Some lucky people have a little place to get away from it all. A cabin at the lake, a little house in the woods, a condo at the beach. If you’re a King of France and want a little place to hunt in the Loire Valley (near the home of your married mistress), you build a 400+ room hunting lodge at Chambord. The only thing it lacks is a yarn store, or even a yarn stash room. And the castle is the poorer for it. But other than it, it’s the most magnificent building in the Loire Valley, if not in all of France. Built over 20 years in the first half on the 16th century, the chateau was never fully completed. Still, it includes a whopping 440 rooms, 365 fireplaces, and 84 staircases. Four rectangular vaulted hallways on each floor form a cross-shape. Francois I wanted a roofline inspired by Constantinople. The end result looks more like a city roofscape than a single building -- eleven kinds of towers and three types of chimneys, all without symmetry (which usually makes we want to rearrange things), topped off by huge towers at the corners. The architectural showpiece of the castle is the famous double helix staircase, which ascends for three floors which two people can go up or down without ever meeting.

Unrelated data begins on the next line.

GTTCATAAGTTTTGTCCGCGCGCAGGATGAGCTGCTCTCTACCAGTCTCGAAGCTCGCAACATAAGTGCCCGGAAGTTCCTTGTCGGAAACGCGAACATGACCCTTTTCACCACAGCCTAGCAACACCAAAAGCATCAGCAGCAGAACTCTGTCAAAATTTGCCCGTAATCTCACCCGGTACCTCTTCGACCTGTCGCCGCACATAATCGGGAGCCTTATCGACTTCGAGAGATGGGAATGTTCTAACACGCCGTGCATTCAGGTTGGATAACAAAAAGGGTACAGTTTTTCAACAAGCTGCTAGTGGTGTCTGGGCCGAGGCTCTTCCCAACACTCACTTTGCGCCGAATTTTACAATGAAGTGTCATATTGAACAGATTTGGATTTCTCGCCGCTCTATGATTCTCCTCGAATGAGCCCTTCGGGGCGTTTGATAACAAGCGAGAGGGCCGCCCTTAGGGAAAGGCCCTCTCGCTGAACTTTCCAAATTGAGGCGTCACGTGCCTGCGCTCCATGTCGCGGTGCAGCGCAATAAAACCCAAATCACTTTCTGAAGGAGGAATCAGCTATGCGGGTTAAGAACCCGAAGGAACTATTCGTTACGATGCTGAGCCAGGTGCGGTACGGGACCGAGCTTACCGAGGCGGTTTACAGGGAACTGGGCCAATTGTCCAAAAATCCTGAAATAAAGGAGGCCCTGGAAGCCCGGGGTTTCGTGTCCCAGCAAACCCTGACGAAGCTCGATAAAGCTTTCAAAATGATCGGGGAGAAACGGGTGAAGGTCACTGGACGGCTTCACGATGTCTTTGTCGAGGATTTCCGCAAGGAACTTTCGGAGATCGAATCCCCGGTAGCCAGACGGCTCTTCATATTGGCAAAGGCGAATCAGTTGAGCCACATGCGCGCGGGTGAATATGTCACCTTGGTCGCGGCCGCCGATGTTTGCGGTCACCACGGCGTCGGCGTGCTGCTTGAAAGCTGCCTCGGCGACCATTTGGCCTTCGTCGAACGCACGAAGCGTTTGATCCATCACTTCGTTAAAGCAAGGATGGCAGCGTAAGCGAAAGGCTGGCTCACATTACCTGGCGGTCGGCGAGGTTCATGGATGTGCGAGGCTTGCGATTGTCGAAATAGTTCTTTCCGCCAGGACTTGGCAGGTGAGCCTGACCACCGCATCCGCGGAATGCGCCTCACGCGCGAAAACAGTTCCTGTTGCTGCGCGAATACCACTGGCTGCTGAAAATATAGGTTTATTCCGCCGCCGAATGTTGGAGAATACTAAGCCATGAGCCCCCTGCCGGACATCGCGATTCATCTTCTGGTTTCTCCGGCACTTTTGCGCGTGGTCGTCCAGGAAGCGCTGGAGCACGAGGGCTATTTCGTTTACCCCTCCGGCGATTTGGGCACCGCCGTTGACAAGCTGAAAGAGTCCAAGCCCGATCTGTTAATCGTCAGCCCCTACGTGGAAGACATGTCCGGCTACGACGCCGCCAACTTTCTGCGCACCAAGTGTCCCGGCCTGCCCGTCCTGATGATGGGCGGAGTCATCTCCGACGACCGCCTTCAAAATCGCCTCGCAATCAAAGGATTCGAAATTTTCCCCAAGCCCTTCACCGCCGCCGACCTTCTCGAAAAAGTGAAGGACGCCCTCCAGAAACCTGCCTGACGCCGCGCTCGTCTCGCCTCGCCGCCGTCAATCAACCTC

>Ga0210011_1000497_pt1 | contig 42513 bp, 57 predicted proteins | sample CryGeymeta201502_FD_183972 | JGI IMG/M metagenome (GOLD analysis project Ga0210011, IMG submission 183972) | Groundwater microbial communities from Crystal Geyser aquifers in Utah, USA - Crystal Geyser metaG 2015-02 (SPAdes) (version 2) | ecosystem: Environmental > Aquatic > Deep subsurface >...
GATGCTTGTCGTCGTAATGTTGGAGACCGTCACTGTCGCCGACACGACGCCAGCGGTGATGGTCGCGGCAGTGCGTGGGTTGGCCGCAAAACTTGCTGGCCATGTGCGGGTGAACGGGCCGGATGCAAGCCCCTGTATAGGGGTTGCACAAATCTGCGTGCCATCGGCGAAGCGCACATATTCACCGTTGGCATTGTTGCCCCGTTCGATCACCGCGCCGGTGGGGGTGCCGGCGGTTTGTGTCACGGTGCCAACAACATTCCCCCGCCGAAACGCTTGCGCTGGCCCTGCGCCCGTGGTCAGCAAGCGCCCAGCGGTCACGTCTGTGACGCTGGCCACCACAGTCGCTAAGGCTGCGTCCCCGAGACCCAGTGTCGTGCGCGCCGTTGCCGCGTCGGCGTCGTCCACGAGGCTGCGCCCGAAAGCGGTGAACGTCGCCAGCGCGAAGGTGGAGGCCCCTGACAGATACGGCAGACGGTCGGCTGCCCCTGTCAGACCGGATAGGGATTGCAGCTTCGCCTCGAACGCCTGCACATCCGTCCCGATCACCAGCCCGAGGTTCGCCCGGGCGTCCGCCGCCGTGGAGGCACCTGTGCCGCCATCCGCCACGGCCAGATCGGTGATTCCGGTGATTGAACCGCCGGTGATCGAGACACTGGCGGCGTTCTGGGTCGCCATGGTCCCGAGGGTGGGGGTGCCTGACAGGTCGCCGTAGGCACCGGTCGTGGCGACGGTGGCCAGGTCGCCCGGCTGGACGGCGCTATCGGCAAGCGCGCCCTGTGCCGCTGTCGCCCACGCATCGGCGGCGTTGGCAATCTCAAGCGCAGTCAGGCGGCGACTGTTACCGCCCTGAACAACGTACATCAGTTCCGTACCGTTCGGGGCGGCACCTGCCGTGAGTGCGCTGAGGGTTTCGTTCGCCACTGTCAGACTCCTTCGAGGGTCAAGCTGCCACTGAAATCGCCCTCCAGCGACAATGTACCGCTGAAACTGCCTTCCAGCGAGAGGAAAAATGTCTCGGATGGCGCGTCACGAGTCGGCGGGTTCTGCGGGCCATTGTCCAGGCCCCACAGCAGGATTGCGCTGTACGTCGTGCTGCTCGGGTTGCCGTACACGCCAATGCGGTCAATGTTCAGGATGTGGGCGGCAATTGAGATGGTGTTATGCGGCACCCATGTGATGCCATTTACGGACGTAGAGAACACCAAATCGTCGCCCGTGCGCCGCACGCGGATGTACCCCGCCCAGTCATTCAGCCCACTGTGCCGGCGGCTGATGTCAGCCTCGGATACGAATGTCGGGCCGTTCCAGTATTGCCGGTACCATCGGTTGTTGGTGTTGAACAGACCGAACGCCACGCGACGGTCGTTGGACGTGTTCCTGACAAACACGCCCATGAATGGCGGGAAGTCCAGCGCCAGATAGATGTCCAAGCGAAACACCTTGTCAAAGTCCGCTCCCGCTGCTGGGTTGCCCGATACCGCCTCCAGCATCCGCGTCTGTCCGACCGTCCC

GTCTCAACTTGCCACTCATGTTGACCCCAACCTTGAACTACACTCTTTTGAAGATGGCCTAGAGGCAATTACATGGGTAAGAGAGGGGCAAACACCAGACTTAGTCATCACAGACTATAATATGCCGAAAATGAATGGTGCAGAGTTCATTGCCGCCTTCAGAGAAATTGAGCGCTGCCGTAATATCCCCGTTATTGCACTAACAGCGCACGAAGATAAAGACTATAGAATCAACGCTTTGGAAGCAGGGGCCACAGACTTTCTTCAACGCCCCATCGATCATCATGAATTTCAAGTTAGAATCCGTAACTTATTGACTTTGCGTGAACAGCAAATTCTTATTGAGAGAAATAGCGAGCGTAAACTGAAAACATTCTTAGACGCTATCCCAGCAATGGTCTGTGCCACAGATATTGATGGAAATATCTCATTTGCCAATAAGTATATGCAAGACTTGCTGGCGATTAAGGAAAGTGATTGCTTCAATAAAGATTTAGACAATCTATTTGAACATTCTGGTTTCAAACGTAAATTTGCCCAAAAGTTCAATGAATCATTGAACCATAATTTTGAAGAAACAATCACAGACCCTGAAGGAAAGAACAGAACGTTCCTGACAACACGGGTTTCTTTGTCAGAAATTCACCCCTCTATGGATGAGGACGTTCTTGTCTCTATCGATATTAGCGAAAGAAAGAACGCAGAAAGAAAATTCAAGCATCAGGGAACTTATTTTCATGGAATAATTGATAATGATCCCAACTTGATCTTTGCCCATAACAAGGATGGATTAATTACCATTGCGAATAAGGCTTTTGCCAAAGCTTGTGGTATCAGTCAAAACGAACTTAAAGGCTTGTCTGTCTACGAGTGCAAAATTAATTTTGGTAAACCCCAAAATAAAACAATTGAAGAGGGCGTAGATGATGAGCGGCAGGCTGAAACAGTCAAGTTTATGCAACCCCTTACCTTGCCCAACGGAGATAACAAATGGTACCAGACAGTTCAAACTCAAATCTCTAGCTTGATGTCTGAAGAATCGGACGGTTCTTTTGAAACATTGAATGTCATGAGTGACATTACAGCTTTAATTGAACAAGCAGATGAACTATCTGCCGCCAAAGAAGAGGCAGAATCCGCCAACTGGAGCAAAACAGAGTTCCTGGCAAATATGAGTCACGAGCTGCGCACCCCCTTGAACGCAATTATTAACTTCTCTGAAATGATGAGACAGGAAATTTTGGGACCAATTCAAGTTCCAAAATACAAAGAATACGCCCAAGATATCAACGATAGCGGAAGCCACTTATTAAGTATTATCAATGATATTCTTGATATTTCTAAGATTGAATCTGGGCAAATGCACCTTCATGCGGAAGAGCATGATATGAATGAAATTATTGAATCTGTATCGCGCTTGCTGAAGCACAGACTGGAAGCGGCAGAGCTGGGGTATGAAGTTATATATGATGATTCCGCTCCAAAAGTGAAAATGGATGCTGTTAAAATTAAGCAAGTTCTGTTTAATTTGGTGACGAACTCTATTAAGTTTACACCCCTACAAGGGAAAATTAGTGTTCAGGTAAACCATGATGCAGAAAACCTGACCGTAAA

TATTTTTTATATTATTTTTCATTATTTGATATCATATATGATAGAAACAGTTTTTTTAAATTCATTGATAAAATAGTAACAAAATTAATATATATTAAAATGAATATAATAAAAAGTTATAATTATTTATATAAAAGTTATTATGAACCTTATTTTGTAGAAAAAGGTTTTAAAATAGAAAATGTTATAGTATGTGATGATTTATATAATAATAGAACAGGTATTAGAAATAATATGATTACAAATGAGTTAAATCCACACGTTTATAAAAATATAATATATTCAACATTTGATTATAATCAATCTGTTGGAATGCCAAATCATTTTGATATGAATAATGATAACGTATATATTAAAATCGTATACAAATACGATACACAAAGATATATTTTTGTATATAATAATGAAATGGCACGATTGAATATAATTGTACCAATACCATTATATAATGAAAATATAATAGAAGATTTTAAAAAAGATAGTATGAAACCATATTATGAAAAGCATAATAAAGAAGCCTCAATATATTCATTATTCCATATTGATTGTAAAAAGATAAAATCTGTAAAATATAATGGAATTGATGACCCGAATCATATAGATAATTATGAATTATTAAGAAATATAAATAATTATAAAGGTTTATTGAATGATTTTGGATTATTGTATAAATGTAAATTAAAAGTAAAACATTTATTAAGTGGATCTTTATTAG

The chateau is situated on 13,000 wooded acres and surrounded by a 20 mile long wall. Not bad for a weekend retreat, used less than 50 days by Francois. It was used so infrequently, it was kept unfurnished and furniture, rugs, wall coverings, cooking and dining utensils, etc. were brought in when the King (and his hunting parties of up to 2,000 friends) came for a visit.
The castle was more or less abandoned and unoccupied for most of the next 150 years Until Louis XIV had some restoration work done and furnished royal apartments at Chambord. He also added a 1200 horse stable, making the Castle once more a hunting lodge and a place to entertain a few weeks each year. He too, eventually abandoned the castle.The French Revolution was not kind to the display of excess that was Chambord. The new government ordered the castle stripped and furnishings, flooring and even the doors sold off.
It remained empty until the 19th century when Napolean gave it to a subordinate. It changed hands several times, before finally becoming the property of the French government in 1930. It’s most illustrious use was as secret storage of the treasures of the Louvre Museum during the Nazi occupation of Paris! Following the end of WWII, restoration and conservation efforts began in earnest, preserving this amazing structure for tourists like us. Merci beaucoup!